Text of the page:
Sea-surface temperatures across the central and eastern Pacific Ocean have continued to cool slightly over the past month and are running slightly cooler than average. This cooling trend is likely an indicator that a La Nina phase is beginning to develop.
Most of the latest long-range climate models show about a 60 percent chance of a La Nina developing during the fall and winter months. If and when this La Nina develops and how strong it gets will play a role in what kind of winter parts of the United States will see.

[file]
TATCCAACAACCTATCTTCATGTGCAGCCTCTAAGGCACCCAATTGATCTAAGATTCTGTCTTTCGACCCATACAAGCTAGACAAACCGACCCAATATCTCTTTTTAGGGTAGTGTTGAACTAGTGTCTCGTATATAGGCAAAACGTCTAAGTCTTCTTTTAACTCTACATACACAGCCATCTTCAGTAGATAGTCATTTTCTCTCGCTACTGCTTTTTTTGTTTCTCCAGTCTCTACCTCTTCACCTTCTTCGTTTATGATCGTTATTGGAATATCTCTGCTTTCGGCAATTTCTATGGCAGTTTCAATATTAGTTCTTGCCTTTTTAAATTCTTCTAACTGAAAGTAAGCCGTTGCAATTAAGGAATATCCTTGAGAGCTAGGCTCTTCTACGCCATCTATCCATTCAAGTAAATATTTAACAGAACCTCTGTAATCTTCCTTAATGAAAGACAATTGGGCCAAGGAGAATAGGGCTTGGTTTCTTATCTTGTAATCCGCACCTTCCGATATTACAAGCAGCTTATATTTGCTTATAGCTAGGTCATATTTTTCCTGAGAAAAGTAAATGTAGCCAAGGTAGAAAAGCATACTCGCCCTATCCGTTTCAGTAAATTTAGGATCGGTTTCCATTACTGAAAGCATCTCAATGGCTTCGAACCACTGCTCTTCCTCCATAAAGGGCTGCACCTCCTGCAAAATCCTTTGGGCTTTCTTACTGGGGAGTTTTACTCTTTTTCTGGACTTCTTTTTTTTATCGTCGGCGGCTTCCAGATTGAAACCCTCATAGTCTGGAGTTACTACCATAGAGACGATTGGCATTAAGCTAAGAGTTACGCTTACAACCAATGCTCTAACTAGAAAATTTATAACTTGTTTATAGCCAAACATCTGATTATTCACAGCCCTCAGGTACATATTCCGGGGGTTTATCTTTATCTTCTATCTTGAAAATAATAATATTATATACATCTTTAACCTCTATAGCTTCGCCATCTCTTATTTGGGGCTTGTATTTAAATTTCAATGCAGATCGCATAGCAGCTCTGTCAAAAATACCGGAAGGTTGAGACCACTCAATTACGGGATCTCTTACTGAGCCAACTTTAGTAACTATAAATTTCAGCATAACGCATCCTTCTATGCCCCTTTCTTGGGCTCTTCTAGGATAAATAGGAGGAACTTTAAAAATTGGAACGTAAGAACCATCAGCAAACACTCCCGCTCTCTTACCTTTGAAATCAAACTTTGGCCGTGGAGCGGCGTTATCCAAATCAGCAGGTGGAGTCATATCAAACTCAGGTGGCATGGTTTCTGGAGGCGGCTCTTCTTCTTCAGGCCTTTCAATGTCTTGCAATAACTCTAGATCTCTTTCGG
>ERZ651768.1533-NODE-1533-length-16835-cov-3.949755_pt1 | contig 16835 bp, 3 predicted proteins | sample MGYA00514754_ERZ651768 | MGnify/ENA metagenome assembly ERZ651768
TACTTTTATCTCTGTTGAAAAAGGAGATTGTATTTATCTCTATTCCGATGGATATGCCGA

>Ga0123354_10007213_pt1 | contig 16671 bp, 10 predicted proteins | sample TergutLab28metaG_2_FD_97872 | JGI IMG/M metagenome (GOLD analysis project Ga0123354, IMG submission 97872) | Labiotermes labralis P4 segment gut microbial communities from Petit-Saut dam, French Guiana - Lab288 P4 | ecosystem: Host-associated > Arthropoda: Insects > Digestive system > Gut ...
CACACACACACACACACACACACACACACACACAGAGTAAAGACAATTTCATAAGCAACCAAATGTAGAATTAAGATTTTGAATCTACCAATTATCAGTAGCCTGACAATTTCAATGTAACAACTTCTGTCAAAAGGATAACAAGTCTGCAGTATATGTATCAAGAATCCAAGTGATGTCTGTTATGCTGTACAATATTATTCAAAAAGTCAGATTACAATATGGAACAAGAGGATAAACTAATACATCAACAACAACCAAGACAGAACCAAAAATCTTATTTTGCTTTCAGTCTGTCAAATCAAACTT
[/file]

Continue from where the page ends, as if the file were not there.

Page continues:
As for the November temperature outlook, slightly above normal conditions are forecast across portions of Texas, the southern Rockies, and the Desert Southwest. Slightly warmer than normal temperatures are also projected throughout parts of the Midwest, Great Lakes, and Northeast during the month of November based on the developing La Nina and the possibility of the NAO (North Atlantic Oscillation) becoming positive over the next month.
A deficit of total monthly heating degree days of between 20 and 60 is expected across these regions of the United States in November. Early-season energy costs with respect to heating will also likely be somewhat lower across these areas. Much of the rest of the U.S. is forecast to see temperatures average closer to normal.